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Webster 1913 Edition


Botch

Botch

,
Noun.
;
pl.
Botches
.
[Same as Boss a stud. For senses 2 & 3 cf. D.
botsen
to beat, akin to E.
beat
.]
1.
A swelling on the skin; a large ulcerous affection; a boil; an eruptive disease.
[Obs. or Dial.]
Botches
and blains must all his flesh emboss.
Milton.
2.
A patch put on, or a part of a garment patched or mended in a clumsy manner.
3.
Work done in a bungling manner; a clumsy performance; a piece of work, or a place in work, marred in the doing, or not properly finished; a bungle.
To leave no rubs nor
botches
in the work.
Shakespeare

Botch

,
Verb.
T.
[
imp. & p. p.
Botched
;
p. pr. & vb. n.
Botching
.]
[See
Botch
,
Noun.
]
1.
To mark with, or as with, botches.
Young Hylas,
botched
with stains.
Garth.
2.
To repair; to mend; esp. to patch in a clumsy or imperfect manner, as a garment; – sometimes with up.
Sick bodies . . . to be kept and
botched
up for a time.
Robynson (More’s Utopia).
3.
To put together unsuitably or unskillfully; to express or perform in a bungling manner; to bungle; to spoil or mar, as by unskillful work.
For treason
botched
in rhyme will be thy bane.
Dryden.

Webster 1828 Edition


Botch

BOTCH

,
Noun.
[Eng.patch.]
1.
A swelling on the skin; a large ulcerous affection.
Botches and blains must all his flesh imboss.
2.
A patch,or the part of a garment patched or mended in a
clumsy manner; ill-finished work in mending.
3.
That which resembles a botch; a part added clumsily; adventitious or ill-applied words.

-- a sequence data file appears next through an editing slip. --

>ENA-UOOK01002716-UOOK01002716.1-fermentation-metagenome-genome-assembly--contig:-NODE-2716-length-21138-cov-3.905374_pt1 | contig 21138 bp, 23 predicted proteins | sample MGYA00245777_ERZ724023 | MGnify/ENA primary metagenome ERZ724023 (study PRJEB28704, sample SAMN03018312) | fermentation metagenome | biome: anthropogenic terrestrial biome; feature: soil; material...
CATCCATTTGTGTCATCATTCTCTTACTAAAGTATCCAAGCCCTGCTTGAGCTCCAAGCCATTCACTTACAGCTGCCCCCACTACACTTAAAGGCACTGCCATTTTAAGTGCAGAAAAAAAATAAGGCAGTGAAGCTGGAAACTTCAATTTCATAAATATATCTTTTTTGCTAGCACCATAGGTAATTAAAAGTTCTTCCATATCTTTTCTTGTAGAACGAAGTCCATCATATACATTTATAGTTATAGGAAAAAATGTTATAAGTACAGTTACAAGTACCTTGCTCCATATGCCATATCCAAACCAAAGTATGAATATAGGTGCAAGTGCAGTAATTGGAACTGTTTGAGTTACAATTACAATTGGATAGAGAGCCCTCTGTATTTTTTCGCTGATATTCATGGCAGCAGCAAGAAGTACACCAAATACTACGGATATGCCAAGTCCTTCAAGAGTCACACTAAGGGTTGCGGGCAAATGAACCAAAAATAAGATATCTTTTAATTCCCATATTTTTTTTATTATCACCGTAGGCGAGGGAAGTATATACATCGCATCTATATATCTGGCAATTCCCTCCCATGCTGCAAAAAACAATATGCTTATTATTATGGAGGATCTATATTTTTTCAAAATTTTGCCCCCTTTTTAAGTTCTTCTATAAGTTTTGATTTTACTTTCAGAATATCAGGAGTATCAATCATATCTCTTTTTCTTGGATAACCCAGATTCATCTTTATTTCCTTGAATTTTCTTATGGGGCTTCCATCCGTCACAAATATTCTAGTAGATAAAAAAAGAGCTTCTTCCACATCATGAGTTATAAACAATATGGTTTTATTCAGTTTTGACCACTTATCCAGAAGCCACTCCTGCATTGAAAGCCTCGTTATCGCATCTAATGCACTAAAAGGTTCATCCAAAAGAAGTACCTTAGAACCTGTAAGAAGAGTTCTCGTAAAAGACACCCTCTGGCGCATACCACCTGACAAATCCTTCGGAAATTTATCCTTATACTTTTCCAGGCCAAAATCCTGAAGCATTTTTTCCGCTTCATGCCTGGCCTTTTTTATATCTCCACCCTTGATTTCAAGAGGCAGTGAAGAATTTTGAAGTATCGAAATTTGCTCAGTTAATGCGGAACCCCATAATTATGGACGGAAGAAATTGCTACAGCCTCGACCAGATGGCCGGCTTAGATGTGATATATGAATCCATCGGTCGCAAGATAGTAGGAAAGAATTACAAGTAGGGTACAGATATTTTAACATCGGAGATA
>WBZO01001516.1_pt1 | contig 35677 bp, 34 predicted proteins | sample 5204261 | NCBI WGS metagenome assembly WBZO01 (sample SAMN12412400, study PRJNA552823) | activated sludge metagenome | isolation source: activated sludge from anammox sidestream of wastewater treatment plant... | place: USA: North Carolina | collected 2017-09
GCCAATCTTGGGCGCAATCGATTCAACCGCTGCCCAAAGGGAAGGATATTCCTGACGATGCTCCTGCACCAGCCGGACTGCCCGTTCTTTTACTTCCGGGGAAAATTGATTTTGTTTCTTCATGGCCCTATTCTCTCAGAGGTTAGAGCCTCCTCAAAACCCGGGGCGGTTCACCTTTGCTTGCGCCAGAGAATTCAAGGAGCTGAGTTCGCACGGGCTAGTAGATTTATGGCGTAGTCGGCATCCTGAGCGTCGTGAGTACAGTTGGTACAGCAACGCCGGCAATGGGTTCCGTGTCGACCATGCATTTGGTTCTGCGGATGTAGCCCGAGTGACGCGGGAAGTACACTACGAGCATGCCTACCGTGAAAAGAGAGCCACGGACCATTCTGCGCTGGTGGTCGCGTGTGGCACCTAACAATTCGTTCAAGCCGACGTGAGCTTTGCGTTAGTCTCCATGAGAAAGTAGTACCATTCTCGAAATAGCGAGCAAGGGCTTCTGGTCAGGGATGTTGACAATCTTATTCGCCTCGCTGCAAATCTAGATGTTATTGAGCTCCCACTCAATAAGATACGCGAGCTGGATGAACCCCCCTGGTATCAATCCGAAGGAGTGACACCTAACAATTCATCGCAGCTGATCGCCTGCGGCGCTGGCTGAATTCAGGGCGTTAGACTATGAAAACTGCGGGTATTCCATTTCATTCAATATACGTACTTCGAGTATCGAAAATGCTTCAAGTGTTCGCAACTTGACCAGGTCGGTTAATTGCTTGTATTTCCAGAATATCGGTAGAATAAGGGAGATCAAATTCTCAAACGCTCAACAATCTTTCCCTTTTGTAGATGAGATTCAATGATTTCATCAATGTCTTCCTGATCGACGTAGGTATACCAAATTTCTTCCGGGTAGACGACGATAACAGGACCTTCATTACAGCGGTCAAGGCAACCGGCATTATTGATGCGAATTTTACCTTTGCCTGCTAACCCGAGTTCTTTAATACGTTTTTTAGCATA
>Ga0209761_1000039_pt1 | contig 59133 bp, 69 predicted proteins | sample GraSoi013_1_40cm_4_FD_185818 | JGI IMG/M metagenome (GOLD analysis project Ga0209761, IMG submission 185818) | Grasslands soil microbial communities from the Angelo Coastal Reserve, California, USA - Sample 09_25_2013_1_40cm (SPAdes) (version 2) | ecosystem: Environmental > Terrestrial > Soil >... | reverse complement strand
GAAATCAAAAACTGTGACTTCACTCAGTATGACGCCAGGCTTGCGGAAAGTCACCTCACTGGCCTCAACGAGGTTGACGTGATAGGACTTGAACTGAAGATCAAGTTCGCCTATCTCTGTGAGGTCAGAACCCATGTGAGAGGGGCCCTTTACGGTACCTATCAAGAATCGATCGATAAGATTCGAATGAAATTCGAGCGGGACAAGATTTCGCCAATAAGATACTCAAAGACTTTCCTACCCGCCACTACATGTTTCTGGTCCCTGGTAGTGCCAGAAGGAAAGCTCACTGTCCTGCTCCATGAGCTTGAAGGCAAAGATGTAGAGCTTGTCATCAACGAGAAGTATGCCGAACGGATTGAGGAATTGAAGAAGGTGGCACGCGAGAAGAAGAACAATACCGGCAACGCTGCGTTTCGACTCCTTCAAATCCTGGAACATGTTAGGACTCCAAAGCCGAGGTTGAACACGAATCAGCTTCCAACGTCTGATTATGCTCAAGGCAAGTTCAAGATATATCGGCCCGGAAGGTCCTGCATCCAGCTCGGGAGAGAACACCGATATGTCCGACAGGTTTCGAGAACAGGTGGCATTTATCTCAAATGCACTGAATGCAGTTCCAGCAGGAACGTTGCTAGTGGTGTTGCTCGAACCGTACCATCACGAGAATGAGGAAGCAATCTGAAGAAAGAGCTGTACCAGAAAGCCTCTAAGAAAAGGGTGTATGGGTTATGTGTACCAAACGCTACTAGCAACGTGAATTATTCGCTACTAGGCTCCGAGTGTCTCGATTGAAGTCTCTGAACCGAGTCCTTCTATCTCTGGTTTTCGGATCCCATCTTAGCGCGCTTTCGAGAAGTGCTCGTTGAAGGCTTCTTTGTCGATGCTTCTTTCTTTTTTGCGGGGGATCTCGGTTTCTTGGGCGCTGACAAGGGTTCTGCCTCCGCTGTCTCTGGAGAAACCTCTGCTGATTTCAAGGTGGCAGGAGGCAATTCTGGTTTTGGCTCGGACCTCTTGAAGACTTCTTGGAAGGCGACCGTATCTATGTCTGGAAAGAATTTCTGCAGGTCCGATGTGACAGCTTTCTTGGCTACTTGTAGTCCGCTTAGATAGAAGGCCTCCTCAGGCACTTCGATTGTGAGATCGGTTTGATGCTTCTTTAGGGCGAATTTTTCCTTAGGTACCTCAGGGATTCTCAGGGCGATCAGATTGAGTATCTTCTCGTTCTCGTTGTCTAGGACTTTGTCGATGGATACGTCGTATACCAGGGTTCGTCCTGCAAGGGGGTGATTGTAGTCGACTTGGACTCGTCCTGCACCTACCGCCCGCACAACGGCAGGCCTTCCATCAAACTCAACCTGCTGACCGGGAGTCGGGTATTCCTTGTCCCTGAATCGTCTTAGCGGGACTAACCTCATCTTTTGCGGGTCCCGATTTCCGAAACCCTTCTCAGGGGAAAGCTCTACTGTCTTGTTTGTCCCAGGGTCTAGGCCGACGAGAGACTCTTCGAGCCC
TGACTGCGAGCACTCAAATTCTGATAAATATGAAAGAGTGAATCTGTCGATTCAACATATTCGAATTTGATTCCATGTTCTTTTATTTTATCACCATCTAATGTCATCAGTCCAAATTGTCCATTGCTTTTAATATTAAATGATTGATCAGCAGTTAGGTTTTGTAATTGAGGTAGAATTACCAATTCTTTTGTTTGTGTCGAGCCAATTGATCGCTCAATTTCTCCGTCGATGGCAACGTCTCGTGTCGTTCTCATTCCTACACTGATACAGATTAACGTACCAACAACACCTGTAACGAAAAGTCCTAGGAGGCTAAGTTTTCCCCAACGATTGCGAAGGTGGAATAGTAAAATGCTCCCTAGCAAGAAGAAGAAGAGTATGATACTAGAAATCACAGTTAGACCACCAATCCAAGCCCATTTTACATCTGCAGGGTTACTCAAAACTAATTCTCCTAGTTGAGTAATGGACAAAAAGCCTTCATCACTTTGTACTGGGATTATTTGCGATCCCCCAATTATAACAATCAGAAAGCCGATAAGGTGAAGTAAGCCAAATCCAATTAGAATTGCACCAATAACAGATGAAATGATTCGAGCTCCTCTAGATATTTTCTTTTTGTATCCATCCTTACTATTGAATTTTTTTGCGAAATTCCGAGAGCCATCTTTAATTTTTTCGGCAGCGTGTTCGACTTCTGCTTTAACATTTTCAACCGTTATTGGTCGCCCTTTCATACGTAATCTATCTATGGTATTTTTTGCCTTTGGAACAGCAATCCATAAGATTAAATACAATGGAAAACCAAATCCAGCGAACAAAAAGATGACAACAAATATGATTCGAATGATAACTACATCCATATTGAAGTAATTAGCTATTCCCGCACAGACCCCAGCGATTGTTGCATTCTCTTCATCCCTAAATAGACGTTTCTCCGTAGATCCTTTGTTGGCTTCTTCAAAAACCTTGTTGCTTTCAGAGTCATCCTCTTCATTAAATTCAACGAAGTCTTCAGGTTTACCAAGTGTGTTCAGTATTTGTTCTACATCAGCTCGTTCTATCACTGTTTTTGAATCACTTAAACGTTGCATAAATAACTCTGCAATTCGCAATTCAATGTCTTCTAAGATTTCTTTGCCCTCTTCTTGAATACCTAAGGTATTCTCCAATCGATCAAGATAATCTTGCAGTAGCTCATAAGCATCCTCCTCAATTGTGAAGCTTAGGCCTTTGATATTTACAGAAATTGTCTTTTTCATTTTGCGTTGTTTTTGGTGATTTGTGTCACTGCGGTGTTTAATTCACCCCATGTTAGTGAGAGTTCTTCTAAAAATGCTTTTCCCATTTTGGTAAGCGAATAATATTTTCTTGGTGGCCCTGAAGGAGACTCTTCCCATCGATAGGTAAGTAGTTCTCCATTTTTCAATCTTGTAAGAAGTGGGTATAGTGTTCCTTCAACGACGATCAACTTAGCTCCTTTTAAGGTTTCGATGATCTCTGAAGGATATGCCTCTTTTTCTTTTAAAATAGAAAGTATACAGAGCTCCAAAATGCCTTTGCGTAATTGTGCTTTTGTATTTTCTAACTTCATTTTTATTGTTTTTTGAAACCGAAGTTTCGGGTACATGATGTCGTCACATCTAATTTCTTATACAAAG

If those words are not notorious botches, I am deceived.

Definition 2022


botch

botch

English

Verb

botch (third-person singular simple present botches, present participle botching, simple past and past participle botched)

  1. (transitive) To perform (a task) in an unacceptable or incompetent manner; to make a mess of something; to ruin; to bungle; to spoil; to destroy.
    A botched haircut seems to take forever to grow out.
  2. To do something without skill, without care, or clumsily.
  3. To repair or mend clumsily.

Synonyms

Translations

Noun

botch (plural botches)

  1. An action, job, or task that has been performed very badly.
  2. A patch put on, or a part of a garment patched or mended in a clumsy manner.
  3. A ruined, defective, or clumsy piece of work; mess; bungle.
    • Shakespeare
      To leave no rubs nor botches in the work.
  4. A mistake that is very stupid or embarrassing.
  5. A messy, disorderly or confusing combination; conglomeration; hodgepodge.
Translations

Related terms

See also

Etymology 2

From Anglo-Norman boche, from Late Latin bocia (boss).

Noun

botch (plural botches)

  1. (obsolete) A tumour or other malignant swelling.
    • Milton
      Botches and blains must all his flesh emboss.
  2. A case or outbreak of boils or sores.
    • 1395, John Wycliffe, Bible, Job II:
      Therfor Sathan ȝede out fro the face of the Lord, and smoot Joob with a ful wickid botche fro the sole of the foot til to his top [...].
    • 1611, Bible (Authorized Version), Deuteronomy XXVIII:
      The LORD will smite thee with the botch of Egypt, and with the emerods, and with the scab, and with the itch, whereof thou canst not be healed.